Graphics Trick: Normals from Height

I’ve seen code floating around that computes a normal map from a height map by estimating tangent vectors and doing a cross product. That includes a bit of unnecessary extra math, so here’s a better way to compute the same thing.

First, let’s write the height field as a function of x & y (ok, it’s a texture, so call them u and v if it makes you feel better). So a height field is basically a texture that defines

z = h(x,y)

The tangent-based code already estimated the partial derivatives of h(x,y) with respect to x and y. Let’s call those hx and hy. There are several ways to do this: forward differences

hx = h(x+1) – h(x)

central differences:

hx = (h(x+1) – h(x-1)) / 2

Sobel filter (no, I’m not going to write that one out), or other derivative of a filter.

The trick comes in rewriting this thing as an implicit function of x,y,z that’s 0 on the surface, negative under the surface and positive outside the surface. That’s actually pretty easy:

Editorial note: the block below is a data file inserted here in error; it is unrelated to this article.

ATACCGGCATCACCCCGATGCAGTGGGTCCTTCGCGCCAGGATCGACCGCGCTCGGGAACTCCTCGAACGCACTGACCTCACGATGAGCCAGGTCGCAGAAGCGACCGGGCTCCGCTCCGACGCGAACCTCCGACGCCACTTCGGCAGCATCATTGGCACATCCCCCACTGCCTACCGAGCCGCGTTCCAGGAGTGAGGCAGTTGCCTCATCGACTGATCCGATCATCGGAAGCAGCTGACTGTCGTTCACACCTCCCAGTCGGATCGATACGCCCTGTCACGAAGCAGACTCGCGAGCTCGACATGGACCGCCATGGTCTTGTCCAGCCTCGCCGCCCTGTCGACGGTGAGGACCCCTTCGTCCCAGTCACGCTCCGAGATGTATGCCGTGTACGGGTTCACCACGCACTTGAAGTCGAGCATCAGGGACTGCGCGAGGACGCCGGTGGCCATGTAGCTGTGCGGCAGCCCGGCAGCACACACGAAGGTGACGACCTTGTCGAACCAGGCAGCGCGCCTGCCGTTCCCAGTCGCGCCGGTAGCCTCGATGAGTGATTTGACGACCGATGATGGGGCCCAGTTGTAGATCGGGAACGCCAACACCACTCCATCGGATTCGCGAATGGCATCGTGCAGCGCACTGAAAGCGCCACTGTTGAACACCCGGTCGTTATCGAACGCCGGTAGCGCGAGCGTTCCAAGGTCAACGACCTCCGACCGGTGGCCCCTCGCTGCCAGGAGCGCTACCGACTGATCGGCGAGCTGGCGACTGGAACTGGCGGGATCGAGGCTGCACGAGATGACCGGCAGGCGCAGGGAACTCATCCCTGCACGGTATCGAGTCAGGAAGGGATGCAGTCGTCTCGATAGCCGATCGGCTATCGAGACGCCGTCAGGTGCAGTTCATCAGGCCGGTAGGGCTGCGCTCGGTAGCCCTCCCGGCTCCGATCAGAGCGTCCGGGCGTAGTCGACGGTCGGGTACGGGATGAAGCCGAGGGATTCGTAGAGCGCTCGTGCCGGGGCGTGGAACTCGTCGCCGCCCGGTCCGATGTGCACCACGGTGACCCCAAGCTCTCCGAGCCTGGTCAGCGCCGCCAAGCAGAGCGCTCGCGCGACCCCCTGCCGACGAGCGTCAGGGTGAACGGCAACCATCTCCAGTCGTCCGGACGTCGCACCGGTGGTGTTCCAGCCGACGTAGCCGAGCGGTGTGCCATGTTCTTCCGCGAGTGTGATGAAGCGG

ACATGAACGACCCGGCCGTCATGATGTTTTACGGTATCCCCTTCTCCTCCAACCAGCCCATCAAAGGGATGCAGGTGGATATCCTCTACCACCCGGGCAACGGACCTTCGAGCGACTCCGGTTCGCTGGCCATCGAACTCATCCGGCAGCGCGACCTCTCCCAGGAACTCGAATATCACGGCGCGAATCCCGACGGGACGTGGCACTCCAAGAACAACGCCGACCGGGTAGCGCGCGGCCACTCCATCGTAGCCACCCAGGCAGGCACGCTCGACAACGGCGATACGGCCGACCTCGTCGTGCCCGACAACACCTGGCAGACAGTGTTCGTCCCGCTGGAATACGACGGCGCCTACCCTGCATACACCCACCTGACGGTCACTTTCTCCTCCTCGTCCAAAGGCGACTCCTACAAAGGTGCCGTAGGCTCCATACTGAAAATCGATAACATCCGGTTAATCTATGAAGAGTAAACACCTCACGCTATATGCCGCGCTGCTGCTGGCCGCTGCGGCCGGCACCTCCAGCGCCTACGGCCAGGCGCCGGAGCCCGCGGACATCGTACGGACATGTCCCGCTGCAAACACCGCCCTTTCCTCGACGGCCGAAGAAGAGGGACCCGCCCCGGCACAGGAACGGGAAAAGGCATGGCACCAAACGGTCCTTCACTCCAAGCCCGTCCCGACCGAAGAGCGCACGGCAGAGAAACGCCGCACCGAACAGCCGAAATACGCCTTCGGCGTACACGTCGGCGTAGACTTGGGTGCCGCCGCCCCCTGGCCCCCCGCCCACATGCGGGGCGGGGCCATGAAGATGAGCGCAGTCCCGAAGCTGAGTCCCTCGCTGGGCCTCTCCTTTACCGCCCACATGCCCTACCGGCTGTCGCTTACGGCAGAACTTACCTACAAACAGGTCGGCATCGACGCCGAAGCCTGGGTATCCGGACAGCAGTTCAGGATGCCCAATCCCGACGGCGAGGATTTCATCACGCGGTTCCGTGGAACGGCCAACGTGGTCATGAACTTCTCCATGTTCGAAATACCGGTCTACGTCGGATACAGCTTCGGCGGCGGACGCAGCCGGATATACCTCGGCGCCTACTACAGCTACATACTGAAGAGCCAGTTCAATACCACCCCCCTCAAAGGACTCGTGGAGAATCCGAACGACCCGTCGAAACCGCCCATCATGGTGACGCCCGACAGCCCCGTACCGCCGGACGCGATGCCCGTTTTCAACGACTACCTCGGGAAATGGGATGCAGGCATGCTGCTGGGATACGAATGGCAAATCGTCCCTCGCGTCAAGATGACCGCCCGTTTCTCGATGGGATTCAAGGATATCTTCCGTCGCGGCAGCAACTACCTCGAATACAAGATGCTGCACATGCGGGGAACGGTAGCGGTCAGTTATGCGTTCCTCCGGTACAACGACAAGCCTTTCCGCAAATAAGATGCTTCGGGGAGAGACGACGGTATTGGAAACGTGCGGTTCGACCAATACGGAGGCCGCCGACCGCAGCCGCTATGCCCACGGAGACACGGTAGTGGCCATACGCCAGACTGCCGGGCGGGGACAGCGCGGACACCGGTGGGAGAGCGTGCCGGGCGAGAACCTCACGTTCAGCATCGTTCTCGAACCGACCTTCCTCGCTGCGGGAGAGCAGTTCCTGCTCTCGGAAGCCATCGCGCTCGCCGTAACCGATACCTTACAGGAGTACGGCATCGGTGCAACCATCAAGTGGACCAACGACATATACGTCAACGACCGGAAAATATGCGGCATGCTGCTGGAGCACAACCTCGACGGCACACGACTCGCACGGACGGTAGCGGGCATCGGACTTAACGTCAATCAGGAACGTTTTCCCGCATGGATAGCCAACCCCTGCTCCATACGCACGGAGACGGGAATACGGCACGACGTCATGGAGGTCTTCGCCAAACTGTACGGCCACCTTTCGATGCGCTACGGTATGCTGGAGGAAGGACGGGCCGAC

f(x,y,z) = z – h(x,y)

So the neat thing is that the normal to an implicit surface like this is just the gradient of the implicit function:

N = (fx, fy, fz) = (-hx, -hy, 1)

That’s it. Much friendlier than cross( (1,0,hx), (0,1,hy) ). You could actually get exactly the same result by expanding out the cross product, but I think it’s much cooler (and more applicable in other situations) to know about the normal to an implicit function trick.